You were caught unaware when your tummy did a slight jiggle last evening. “He must be up to some mischief,” you said to yourself. But, in one corner of your mind, you were concerned, hoping everything was alright.
Well, you can banish your worries! It is only a case of fetal hiccups. Just like us adults, babies suffer hiccups in the womb too. Given below are some of the causes of those nasty fetal hiccups.
The Onset of Fetal Hiccups
Although fetal hiccups occur in the first trimester, they show up only in the late second or third trimester. In the first trimester, the fetus is very small. Therefore, the mother cannot feel any movements.
The occurrence of hiccups is normal. It is harmless and does not cause discomfort to the baby. Some babies get hiccups daily, while some get them occasionally. They may also reoccur several times on the same day.
On the contrary, if you have never felt your baby hiccupping, you should not get worried. Some babies never suffer hiccups in the womb.
How will you be able to distinguish between hiccups and fetal movements?
Expectant women start feeling fetal movements in the second trimester. The movements are varied, ranging from kicks to twists and rolls. The doctor also advises the mother to keep a note of the frequency of these movements as it serves a signal of the proper growth and development of the baby. The decrease in the movement often hints at a problem.
During the late second trimester and the start of the third trimester, the baby moves around a lot. It can become difficult to tell hiccups from other fetal movements. However, there is a difference.
Unlike other fetal movements, Hiccups develop as short rhythmic movements. They continue for a specific period of time (a few seconds to a few minutes) and occur at regular intervals during this length of time. The stomach experiences slight twitches and jerks, and at times you can actually see the stomach jump to a beat.
Causes of Fetal Hiccups
- Development of Baby’s Reflexes – The fetal hiccups are a part of the development of the baby’s reflexes, those that he will use after birth. This reflex will help the baby suckle the mother’s breast and will prevent the milk from entering the lungs.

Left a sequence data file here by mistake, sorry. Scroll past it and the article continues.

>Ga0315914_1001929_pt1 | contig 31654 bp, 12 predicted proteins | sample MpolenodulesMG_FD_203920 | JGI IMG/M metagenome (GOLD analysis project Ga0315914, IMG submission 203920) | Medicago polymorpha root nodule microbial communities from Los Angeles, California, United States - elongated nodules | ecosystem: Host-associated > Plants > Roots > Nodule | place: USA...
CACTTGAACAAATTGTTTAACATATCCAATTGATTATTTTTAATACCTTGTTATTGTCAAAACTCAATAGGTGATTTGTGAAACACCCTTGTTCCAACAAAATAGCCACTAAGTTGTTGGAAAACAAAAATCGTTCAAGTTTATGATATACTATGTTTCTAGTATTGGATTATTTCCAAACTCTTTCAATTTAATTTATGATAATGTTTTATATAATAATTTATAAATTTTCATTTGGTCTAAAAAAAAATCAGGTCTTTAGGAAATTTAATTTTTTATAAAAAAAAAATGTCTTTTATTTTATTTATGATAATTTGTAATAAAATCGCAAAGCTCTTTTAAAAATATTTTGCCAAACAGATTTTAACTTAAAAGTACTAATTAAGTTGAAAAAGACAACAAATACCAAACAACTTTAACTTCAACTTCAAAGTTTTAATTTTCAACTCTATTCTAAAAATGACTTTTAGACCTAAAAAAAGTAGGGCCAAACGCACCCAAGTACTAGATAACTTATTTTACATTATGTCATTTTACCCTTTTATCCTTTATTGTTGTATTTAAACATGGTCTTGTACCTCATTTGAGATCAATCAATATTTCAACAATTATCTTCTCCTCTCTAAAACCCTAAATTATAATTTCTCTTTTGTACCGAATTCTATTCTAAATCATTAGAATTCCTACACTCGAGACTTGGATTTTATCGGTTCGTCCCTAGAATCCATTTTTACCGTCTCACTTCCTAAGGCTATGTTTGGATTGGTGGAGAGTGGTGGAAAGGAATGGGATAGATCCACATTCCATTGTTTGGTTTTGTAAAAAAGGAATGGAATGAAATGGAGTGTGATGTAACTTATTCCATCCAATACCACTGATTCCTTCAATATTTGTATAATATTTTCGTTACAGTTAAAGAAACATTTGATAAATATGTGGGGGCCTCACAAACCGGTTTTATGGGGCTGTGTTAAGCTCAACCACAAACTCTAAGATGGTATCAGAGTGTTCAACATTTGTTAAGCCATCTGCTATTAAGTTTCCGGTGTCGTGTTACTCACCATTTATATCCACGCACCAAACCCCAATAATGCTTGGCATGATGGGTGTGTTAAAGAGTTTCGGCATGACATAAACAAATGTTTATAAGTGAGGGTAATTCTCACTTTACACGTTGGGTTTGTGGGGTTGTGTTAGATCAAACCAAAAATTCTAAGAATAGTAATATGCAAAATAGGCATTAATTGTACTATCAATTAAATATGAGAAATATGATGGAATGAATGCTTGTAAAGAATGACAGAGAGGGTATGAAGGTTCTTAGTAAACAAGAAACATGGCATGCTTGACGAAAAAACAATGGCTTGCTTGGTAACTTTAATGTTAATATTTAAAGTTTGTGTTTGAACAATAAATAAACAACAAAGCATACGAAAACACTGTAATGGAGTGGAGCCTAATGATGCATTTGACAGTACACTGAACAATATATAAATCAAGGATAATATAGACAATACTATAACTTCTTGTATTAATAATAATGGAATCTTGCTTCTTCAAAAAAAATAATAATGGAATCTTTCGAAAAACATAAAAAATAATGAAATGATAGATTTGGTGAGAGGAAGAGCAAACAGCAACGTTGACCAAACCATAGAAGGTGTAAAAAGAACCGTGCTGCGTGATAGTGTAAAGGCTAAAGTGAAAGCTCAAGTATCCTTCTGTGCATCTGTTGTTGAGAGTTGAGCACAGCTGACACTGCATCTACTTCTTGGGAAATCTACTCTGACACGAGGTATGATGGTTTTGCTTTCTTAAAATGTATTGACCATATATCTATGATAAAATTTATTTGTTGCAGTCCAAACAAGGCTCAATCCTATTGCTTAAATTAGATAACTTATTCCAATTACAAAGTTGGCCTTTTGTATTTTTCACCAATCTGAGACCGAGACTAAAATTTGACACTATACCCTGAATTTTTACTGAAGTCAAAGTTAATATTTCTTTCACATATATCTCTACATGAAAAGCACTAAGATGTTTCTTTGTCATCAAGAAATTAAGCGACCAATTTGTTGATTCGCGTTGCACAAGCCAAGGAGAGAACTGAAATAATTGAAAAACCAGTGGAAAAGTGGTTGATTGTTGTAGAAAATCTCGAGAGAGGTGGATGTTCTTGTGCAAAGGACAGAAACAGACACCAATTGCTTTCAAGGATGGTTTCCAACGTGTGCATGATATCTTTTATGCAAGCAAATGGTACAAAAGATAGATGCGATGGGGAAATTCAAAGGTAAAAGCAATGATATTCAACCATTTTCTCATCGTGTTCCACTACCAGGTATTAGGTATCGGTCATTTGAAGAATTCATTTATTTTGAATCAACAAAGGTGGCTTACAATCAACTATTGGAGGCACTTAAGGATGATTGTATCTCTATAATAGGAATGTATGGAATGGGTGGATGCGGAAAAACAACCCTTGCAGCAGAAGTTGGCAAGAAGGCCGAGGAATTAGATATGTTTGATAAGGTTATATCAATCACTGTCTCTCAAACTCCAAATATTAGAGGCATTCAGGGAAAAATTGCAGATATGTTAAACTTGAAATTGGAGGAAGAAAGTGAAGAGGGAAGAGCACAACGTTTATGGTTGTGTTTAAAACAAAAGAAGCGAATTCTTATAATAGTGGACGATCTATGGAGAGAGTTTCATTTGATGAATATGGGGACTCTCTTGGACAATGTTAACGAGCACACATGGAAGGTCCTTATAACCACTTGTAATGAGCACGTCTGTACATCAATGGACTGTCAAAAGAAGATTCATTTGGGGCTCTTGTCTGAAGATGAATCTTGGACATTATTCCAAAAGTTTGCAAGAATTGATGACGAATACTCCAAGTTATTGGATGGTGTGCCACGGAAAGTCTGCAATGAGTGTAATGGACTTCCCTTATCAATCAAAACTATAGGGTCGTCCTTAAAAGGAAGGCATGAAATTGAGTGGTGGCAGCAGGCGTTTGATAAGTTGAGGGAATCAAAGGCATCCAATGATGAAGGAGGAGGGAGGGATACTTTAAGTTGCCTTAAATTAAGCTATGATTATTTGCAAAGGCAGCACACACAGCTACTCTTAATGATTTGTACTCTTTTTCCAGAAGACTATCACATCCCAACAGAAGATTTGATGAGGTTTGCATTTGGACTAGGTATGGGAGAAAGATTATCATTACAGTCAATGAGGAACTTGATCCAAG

- Contraction of the Diaphragm – Hiccups are linked to the development of the lungs and the central nervous system. As the central nervous system develops, the baby is able to breathe in amniotic fluid. The entry and exit of amniotic fluid from the lungs causes the diaphragm to contract to result in hiccups. This action strengthens the diaphragm and prepares the respiratory function for after birth.
- Umbilical Cord Compression – Though rare, this is also a cause of fetal hiccups. This is a serious condition and indicates that the fetus is in distress. In this case, the umbilical cord wraps around the baby’s neck, cutting the supply of air to the baby. The baby’s heart rate increases and it develops hiccups. Therefore, mothers must track -fetal hiccups. If it lasts more than 10 minutes, see your doctor right away.
What can you do?
When hiccups strike, you drink a sip of water, suck on sugar or hold your breath. But, these remedies are not going to help your baby. You can also sit back and watch.
As we end, we would like to give you a piece of advice. The first time you experience fetal hiccups or the unusual spasms, you should bring the topic up with the doctor at your next appointment. Once he confirms them as hiccups, you can rest assured.